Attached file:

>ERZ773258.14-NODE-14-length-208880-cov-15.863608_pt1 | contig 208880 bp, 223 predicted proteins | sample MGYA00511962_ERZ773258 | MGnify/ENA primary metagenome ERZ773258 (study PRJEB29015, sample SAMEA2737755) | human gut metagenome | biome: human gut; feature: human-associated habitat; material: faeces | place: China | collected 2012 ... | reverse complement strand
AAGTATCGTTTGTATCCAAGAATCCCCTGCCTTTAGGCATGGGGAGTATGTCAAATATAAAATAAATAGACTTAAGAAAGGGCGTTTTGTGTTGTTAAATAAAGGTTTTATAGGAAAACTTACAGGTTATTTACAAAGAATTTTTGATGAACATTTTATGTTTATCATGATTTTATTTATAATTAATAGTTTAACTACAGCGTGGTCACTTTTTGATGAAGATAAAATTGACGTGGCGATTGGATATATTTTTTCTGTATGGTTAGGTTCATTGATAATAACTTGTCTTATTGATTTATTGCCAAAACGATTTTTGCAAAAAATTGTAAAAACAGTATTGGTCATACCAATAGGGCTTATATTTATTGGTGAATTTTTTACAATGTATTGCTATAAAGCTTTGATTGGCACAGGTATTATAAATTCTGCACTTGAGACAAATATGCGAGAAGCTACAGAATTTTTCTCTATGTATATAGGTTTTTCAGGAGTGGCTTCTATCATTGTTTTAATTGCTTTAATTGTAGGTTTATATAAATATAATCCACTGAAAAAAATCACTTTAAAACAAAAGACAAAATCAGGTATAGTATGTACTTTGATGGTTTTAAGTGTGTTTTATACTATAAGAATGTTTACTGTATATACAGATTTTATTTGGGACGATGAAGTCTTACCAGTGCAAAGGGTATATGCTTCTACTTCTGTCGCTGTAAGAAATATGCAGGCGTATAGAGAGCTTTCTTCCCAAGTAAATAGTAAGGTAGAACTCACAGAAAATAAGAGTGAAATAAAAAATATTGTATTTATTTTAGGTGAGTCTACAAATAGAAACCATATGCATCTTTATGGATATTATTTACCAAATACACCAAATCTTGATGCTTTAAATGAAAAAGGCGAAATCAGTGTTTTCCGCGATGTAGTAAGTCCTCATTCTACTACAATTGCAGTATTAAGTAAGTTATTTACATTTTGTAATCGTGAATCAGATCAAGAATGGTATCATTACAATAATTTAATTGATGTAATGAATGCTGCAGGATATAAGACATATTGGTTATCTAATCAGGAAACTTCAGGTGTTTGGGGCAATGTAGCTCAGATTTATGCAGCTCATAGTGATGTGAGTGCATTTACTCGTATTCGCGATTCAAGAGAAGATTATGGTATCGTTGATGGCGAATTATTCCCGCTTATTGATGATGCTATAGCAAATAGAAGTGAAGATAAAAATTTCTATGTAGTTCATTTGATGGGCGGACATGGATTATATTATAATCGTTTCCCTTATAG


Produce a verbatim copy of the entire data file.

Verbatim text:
>ERZ773258.14-NODE-14-length-208880-cov-15.863608_pt1 | contig 208880 bp, 223 predicted proteins | sample MGYA00511962_ERZ773258 | MGnify/ENA primary metagenome ERZ773258 (study PRJEB29015, sample SAMEA2737755) | human gut metagenome | biome: human gut; feature: human-associated habitat; material: faeces | place: China | collected 2012 ... | reverse complement strand
AAGTATCGTTTGTATCCAAGAATCCCCTGCCTTTAGGCATGGGGAGTATGTCAAATATAAAATAAATAGACTTAAGAAAGGGCGTTTTGTGTTGTTAAATAAAGGTTTTATAGGAAAACTTACAGGTTATTTACAAAGAATTTTTGATGAACATTTTATGTTTATCATGATTTTATTTATAATTAATAGTTTAACTACAGCGTGGTCACTTTTTGATGAAGATAAAATTGACGTGGCGATTGGATATATTTTTTCTGTATGGTTAGGTTCATTGATAATAACTTGTCTTATTGATTTATTGCCAAAACGATTTTTGCAAAAAATTGTAAAAACAGTATTGGTCATACCAATAGGGCTTATATTTATTGGTGAATTTTTTACAATGTATTGCTATAAAGCTTTGATTGGCACAGGTATTATAAATTCTGCACTTGAGACAAATATGCGAGAAGCTACAGAATTTTTCTCTATGTATATAGGTTTTTCAGGAGTGGCTTCTATCATTGTTTTAATTGCTTTAATTGTAGGTTTATATAAATATAATCCACTGAAAAAAATCACTTTAAAACAAAAGACAAAATCAGGTATAGTATGTACTTTGATGGTTTTAAGTGTGTTTTATACTATAAGAATGTTTACTGTATATACAGATTTTATTTGGGACGATGAAGTCTTACCAGTGCAAAGGGTATATGCTTCTACTTCTGTCGCTGTAAGAAATATGCAGGCGTATAGAGAGCTTTCTTCCCAAGTAAATAGTAAGGTAGAACTCACAGAAAATAAGAGTGAAATAAAAAATATTGTATTTATTTTAGGTGAGTCTACAAATAGAAACCATATGCATCTTTATGGATATTATTTACCAAATACACCAAATCTTGATGCTTTAAATGAAAAAGGCGAAATCAGTGTTTTCCGCGATGTAGTAAGTCCTCATTCTACTACAATTGCAGTATTAAGTAAGTTATTTACATTTTGTAATCGTGAATCAGATCAAGAATGGTATCATTACAATAATTTAATTGATGTAATGAATGCTGCAGGATATAAGACATATTGGTTATCTAATCAGGAAACTTCAGGTGTTTGGGGCAATGTAGCTCAGATTTATGCAGCTCATAGTGATGTGAGTGCATTTACTCGTATTCGCGATTCAAGAGAAGATTATGGTATCGTTGATGGCGAATTATTCCCGCTTATTGATGATGCTATAGCAAATAGAAGTGAAGATAAAAATTTCTATGTAGTTCATTTGATGGGCGGACATGGATTATATTATAATCGTTTCCCTTATAG